Amber Doyle is one half of the designing duo behind bespoke suit line, Doyle Mueser. After bonding with Jake Mueser over a common interest in tailored menswear at FIT, the two began tailoring suits for their friends, with a style that combined modern fashion with a respect for traditional tailoring. By 2006, the pair’s private client list had outgrown the modest operation in Mueser’s loft, and in 2009 the designers joined forces with jeweler Ryan Matthew and bespoke denim tailor Simon Jacobs to open Against Nature on the Lower East Side, home to the Doyle Mueser workshop and studio. In 2010, Doyle Mueser Bespoke opened on Christopher Street, with a focus on fully bespoke suits, shirts, and accessories.
How would you compare the traffic on the Lower East Side with Greenwich Village?
Against Nature is more of a destination shop. Unlike the West Side shop, it isn’t on a small, two-sided, high foot-traffic commercial street with a lot of other shops. So we get more walk-ins on the West Side and more appointments in the East.
What inspired you to open a space on Christopher Street?
We wanted to broaden our client base and we noticed that quite a few of our clients were already from that neighborhood. Jake and I also wanted to open our own shop to really focus on suiting.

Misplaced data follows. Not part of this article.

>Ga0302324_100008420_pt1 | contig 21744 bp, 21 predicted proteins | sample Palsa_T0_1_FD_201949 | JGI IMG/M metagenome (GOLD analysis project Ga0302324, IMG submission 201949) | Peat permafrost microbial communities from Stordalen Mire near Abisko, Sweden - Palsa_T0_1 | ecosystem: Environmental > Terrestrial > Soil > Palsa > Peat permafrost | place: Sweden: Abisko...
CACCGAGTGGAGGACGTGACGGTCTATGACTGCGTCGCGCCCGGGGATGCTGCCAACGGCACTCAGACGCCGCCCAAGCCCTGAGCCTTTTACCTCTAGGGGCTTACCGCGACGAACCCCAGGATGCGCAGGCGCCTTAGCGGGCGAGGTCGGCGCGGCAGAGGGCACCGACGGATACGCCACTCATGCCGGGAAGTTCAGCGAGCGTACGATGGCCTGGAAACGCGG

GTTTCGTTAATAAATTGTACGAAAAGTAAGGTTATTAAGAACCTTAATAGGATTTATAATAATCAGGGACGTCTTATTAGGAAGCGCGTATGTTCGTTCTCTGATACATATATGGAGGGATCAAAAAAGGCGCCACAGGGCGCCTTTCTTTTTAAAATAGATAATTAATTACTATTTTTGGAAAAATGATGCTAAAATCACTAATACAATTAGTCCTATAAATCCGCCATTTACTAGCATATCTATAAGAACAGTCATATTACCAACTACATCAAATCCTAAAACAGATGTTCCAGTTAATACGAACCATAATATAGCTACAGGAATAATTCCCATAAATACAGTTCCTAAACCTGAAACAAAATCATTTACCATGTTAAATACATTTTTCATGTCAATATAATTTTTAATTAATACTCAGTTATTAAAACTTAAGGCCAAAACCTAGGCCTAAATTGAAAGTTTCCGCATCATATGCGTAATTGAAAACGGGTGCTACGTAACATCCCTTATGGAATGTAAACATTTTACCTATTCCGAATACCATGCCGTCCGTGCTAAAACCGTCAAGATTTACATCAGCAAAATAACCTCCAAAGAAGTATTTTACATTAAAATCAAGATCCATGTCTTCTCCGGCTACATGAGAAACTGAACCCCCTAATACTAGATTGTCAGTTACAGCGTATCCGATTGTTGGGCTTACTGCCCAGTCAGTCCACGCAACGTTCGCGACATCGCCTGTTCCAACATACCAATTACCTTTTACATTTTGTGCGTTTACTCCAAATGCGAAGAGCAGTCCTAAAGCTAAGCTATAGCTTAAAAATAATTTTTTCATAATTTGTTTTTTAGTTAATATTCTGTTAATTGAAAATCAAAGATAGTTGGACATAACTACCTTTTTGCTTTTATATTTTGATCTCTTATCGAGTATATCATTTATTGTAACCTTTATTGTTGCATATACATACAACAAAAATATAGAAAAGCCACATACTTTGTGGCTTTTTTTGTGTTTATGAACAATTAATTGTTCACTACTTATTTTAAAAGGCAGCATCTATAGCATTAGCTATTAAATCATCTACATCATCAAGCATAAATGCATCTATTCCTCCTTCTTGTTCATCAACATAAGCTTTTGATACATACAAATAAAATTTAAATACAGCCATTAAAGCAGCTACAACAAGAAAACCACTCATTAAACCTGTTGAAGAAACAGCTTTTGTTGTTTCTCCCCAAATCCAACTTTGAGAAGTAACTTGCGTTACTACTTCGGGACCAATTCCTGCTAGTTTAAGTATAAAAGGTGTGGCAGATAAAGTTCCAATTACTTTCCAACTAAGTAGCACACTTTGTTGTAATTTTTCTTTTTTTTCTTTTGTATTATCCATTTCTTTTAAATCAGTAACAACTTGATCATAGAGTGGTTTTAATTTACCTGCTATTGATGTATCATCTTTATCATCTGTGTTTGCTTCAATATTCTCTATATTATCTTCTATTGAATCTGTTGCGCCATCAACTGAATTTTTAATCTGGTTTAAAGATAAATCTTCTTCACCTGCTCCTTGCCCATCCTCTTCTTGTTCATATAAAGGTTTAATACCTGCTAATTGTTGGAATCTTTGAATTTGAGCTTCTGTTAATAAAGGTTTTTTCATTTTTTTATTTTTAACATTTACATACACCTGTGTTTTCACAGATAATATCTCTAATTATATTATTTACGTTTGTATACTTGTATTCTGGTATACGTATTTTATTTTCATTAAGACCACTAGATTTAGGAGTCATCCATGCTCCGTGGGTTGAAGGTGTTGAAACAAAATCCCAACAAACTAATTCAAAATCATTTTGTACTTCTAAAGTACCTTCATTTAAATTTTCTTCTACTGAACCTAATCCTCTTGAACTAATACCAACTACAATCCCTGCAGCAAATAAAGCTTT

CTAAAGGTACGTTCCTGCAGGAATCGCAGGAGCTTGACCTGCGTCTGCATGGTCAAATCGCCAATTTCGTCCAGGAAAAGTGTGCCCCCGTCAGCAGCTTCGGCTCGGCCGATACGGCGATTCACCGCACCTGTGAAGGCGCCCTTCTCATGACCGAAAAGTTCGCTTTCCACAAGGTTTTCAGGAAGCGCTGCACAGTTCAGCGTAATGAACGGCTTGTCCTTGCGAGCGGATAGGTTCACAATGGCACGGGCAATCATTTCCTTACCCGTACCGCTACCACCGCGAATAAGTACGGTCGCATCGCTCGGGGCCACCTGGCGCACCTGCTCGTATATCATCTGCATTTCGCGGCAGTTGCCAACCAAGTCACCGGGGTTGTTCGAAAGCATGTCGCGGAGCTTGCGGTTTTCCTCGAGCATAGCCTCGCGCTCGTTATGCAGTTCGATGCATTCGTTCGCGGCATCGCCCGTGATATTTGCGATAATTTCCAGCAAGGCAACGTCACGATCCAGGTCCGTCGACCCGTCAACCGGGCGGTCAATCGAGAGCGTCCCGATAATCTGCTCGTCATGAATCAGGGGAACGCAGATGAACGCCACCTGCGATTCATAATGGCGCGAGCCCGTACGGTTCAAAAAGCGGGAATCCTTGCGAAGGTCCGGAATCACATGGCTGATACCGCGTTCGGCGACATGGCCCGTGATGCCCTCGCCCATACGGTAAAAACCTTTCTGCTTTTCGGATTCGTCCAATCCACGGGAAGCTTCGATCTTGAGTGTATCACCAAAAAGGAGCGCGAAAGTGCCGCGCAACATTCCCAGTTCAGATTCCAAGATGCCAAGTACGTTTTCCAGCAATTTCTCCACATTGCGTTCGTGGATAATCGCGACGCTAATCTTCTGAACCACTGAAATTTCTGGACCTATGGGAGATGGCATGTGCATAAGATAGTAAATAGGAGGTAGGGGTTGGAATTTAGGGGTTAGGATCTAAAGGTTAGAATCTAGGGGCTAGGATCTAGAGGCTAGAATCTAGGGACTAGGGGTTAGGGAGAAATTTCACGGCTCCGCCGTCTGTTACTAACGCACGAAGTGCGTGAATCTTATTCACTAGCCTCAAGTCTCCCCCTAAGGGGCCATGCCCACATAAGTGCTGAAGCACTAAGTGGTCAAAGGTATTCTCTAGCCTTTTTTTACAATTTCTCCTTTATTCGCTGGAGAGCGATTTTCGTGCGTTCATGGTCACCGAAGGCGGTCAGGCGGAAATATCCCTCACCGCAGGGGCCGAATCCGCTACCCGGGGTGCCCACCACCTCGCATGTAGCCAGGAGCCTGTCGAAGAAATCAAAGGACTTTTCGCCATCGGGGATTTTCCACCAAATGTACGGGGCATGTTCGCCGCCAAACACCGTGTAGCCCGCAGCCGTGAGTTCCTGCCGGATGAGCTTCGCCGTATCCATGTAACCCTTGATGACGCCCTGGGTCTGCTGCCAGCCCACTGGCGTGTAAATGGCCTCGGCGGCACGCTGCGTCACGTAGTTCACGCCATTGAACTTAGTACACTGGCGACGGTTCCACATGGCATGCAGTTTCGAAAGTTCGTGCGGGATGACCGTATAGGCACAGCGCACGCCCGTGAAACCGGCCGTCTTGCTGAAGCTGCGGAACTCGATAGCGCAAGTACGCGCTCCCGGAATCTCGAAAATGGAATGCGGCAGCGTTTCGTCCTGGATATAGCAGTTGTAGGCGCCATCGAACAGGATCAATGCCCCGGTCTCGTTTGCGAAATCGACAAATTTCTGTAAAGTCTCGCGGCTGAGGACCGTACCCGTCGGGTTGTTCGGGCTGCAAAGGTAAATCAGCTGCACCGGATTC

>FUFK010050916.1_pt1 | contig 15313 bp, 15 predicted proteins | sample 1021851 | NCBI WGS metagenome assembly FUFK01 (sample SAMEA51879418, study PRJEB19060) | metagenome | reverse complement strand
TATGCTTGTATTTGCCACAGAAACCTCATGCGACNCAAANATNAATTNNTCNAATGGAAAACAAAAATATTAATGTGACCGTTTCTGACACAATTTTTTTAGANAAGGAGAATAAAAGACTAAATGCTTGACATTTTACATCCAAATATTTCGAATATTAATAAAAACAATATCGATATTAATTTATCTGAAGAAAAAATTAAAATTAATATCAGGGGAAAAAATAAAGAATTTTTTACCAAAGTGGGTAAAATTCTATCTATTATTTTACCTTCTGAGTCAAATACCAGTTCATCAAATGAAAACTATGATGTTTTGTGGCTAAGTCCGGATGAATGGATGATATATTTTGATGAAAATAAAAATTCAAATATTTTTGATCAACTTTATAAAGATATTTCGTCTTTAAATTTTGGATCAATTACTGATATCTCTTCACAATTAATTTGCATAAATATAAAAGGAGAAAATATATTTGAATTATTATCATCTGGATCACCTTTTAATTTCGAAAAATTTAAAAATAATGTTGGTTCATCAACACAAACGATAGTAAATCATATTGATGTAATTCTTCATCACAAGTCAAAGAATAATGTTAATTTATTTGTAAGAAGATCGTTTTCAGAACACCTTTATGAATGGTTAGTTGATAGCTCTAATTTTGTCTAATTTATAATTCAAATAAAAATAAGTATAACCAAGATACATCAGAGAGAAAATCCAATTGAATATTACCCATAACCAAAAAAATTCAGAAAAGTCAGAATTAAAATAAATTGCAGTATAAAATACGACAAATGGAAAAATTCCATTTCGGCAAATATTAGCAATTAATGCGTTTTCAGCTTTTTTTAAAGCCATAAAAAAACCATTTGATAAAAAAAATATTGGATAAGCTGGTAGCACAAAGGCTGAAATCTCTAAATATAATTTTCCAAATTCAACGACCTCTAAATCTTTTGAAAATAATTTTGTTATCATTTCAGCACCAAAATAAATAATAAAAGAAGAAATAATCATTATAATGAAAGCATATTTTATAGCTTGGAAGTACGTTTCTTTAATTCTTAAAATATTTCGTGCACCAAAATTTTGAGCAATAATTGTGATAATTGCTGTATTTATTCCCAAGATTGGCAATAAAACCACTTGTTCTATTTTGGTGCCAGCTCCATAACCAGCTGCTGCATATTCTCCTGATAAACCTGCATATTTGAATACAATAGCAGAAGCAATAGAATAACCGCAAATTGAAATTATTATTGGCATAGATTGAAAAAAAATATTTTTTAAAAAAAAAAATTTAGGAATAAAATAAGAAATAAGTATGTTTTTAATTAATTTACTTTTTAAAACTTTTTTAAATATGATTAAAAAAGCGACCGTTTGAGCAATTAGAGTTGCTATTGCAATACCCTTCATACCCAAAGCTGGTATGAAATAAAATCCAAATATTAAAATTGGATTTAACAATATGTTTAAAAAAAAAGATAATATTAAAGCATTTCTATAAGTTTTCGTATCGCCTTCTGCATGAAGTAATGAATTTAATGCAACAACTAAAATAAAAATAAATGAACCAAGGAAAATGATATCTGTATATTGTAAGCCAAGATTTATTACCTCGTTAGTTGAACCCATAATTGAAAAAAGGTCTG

Where is the division of labor between the two of you?
It’s pretty even, although I tend to spend more time at Against Nature and he tends to spend more time at Doyle Mueser. We collaborate on all our collections.
What do you enjoy most about being a woman in a man’s world?
I think that the idea that bespoke tailoring is exclusively a man’s world is old-fashioned, and that while it might be predominantly male, there’s no reason it has to be. There’s plenty of place and work for talented women in this business.
Are most of your customers surprised to find you come out with your measuring tape?
Not really. My work speaks for itself.
How many orders for suits do you receive a month?
We’re always pretty busy, although the number of orders fluctuates depending on the month and what projects we’re working on.
Are you often surprised by the clientele that can spend $3000 + on a custom suit? Are they usually adding shirts and accessories to the package?
I’m not surprised. Our suits are of the highest quality and they’re made to last. A beautiful bespoke suit is a good investment for people who care about having the best and having it for a long time. And clients often do add shirts and accessories.
What was the biggest challenge when getting your business of the ground several years ago?
Publicity was difficult, but the biggest challenge was probably the fact that we didn’t have any sort of reputation. When you’re starting out, people have to really trust that you know what you’re doing, and it takes work to convince them that you’re good.
How did you finance your first store?
We didn’t have investors — it was our own money and some practical help from great friends who know how to build things.
What’s your advice for young entrepreneurs entering the retail environment today?
Make it happen! Too many people have grand ideas that they never act on. At some point you have to take a risk and just go for it.